The job creation in August represents a continuous improvement in the US economy, but a full recovery will not materialize until the coronavirus pandemic is under control, Eric Rosengren, president of the US Federal Reserve in Boston, said Friday.
Unemployment fell to 8.4% as the number of non-farm workers rose 13.7 million last month, the Department of Labor reported in numbers well above Wall Street's expectations. The decline in the unemployment rate was particularly pronounced, falling 1.8 percentage points from the July level as the labor market continued to recover.
While recognizing the "significant improvement", Rosengren said the economy remained under pressure.
"We have a long way to go before we fully recover, but I'll say this employment report has been very positive," he told CNBC's Steve Liesman during an interview on The Exchange.
He noted that many of the increases were in retail and hospitality. Both areas were hard hit during the pandemic as shoppers and guests stayed at home due to government-imposed restrictions to control the spread of the coronavirus.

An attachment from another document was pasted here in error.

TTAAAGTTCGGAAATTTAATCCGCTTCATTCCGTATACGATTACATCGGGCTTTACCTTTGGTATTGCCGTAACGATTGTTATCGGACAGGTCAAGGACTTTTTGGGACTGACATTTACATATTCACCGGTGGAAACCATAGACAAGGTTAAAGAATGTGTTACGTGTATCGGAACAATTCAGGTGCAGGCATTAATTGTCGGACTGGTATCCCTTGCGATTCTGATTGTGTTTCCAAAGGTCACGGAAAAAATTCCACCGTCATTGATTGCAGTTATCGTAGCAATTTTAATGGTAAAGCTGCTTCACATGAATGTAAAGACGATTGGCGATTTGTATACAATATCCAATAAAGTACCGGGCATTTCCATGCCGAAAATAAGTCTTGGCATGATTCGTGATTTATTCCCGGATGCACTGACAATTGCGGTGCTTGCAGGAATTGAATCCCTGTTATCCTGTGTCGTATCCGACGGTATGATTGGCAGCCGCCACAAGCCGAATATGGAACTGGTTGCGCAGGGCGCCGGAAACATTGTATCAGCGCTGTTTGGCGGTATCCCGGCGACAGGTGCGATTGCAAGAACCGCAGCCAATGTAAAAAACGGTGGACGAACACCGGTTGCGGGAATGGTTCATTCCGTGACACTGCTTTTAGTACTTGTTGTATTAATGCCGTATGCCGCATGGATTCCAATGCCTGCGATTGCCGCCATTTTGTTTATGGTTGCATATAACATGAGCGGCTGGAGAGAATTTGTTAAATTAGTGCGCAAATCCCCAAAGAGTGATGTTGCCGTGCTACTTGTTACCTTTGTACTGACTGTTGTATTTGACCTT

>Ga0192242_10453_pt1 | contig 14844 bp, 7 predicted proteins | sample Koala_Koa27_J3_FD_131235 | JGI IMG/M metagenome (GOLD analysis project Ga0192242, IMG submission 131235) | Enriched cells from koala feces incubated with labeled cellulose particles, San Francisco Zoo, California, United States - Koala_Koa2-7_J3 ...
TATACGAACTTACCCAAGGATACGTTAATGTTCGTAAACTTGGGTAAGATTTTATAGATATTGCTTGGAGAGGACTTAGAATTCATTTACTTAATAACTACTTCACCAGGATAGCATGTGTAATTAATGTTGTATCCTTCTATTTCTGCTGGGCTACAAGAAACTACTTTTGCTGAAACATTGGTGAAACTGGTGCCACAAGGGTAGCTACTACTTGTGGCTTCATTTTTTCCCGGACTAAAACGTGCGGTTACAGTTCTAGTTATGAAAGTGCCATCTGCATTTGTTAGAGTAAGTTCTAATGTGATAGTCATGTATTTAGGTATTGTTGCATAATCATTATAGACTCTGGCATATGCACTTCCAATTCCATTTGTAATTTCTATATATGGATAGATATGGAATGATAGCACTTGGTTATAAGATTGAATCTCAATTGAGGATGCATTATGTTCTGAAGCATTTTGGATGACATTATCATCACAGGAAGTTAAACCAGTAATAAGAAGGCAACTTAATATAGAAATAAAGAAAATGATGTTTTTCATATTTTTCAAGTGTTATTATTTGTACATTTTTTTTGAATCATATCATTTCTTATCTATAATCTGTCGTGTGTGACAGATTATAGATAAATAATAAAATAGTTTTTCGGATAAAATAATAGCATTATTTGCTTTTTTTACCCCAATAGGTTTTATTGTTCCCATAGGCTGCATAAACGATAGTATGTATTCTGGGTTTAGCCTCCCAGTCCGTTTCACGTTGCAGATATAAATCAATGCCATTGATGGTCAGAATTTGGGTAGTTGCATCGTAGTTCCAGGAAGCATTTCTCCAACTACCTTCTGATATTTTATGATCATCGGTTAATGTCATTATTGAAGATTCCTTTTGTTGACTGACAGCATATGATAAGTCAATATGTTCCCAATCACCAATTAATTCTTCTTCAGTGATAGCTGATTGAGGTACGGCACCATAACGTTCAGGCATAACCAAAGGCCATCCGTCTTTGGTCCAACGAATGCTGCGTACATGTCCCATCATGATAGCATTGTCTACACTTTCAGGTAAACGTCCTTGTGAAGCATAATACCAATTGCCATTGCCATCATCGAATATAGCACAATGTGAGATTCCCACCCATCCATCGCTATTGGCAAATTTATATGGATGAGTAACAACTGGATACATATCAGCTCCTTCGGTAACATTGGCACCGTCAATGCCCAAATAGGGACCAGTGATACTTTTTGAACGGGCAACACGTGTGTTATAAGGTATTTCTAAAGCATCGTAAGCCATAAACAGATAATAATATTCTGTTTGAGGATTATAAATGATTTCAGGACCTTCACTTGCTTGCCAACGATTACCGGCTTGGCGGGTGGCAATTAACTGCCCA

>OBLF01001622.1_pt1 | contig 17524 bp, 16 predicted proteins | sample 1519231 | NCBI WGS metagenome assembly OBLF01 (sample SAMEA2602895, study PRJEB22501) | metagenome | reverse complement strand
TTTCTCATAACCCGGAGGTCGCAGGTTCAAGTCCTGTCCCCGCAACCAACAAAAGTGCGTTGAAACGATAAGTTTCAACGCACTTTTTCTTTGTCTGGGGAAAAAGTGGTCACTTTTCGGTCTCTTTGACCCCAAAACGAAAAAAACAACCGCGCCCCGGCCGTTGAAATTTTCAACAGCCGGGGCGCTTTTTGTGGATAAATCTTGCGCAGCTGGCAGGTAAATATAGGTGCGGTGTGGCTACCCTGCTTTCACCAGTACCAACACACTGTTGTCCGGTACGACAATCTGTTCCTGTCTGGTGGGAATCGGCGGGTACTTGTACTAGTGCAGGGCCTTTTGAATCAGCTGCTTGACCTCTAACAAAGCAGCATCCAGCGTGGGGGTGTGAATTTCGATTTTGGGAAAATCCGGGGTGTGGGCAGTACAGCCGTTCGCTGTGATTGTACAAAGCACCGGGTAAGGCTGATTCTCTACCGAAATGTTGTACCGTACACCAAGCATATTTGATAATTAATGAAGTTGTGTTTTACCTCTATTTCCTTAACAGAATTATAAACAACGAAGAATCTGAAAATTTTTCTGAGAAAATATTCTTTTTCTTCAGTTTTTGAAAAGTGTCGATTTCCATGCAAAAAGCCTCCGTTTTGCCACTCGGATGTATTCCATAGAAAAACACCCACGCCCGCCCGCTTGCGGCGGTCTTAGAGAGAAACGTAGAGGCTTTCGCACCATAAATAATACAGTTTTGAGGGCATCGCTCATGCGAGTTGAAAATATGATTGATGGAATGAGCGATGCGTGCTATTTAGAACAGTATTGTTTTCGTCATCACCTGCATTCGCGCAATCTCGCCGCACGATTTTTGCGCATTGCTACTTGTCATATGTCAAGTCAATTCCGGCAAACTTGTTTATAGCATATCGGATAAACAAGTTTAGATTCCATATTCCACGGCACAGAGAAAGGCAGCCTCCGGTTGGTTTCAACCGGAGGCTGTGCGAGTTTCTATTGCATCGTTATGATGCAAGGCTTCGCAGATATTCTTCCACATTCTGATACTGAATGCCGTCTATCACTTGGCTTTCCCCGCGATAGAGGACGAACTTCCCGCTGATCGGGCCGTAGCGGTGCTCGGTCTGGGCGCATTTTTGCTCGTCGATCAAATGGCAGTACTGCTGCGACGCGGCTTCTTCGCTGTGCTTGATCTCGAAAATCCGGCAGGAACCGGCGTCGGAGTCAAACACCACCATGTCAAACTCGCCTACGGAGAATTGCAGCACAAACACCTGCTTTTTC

These areas still have a long way to go before they return to pre-pandemic levels, Rosengren added.
"With 8.4% unemployment, this is a very significant recession and I think it will be a while before all of these people are back, especially when it is taking us a long time to not only resolve the pandemic but also resolve it A viable and safe vaccine that is widely used, "he said. "I think it will really take a while before we see a completely normalized market."
For its part, the Fed has tried to drive the recovery by anchoring short-term interest rates near zero and implementing a number of credit and liquidity programs. In addition, officials recently outlined a new approach to inflation that is effective in keeping interest rates low until unemployment drops well below current levels.
Some market participants expect the Fed to further consolidate its position by outlining specific metrics it needs to see before a rate hike. However, Rosengren said that this was not likely, at least in the near future.
"We are already doing a lot to stimulate the economy," he said. "I think we need to consider what is the appropriate forecast for the future, but I think at this point the market understands that we have no plans to hike rates anytime soon."